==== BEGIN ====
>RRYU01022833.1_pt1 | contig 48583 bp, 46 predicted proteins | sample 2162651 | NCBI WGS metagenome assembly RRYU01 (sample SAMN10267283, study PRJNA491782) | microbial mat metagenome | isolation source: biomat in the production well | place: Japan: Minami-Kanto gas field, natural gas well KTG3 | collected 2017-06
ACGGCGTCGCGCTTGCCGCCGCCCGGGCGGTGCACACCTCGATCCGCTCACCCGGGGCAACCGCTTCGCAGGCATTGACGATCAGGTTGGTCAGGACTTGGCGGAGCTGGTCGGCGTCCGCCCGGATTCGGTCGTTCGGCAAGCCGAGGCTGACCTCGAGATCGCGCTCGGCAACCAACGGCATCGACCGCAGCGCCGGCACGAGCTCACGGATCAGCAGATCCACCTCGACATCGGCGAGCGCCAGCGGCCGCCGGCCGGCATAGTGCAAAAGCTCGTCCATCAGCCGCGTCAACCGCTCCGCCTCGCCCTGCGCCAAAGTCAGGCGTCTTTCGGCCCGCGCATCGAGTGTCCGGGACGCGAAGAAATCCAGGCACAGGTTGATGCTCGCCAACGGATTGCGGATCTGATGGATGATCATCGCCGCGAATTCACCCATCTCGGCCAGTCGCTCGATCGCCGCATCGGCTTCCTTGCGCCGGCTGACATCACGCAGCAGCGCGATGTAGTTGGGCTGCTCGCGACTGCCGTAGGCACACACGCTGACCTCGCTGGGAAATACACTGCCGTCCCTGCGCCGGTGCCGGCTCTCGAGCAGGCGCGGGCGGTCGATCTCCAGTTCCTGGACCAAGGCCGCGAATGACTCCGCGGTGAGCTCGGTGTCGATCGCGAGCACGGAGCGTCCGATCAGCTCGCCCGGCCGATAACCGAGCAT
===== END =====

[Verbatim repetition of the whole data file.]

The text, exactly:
>RRYU01022833.1_pt1 | contig 48583 bp, 46 predicted proteins | sample 2162651 | NCBI WGS metagenome assembly RRYU01 (sample SAMN10267283, study PRJNA491782) | microbial mat metagenome | isolation source: biomat in the production well | place: Japan: Minami-Kanto gas field, natural gas well KTG3 | collected 2017-06
ACGGCGTCGCGCTTGCCGCCGCCCGGGCGGTGCACACCTCGATCCGCTCACCCGGGGCAACCGCTTCGCAGGCATTGACGATCAGGTTGGTCAGGACTTGGCGGAGCTGGTCGGCGTCCGCCCGGATTCGGTCGTTCGGCAAGCCGAGGCTGACCTCGAGATCGCGCTCGGCAACCAACGGCATCGACCGCAGCGCCGGCACGAGCTCACGGATCAGCAGATCCACCTCGACATCGGCGAGCGCCAGCGGCCGCCGGCCGGCATAGTGCAAAAGCTCGTCCATCAGCCGCGTCAACCGCTCCGCCTCGCCCTGCGCCAAAGTCAGGCGTCTTTCGGCCCGCGCATCGAGTGTCCGGGACGCGAAGAAATCCAGGCACAGGTTGATGCTCGCCAACGGATTGCGGATCTGATGGATGATCATCGCCGCGAATTCACCCATCTCGGCCAGTCGCTCGATCGCCGCATCGGCTTCCTTGCGCCGGCTGACATCACGCAGCAGCGCGATGTAGTTGGGCTGCTCGCGACTGCCGTAGGCACACACGCTGACCTCGCTGGGAAATACACTGCCGTCCCTGCGCCGGTGCCGGCTCTCGAGCAGGCGCGGGCGGTCGATCTCCAGTTCCTGGACCAAGGCCGCGAATGACTCCGCGGTGAGCTCGGTGTCGATCGCGAGCACGGAGCGTCCGATCAGCTCGCCCGGCCGATAACCGAGCAT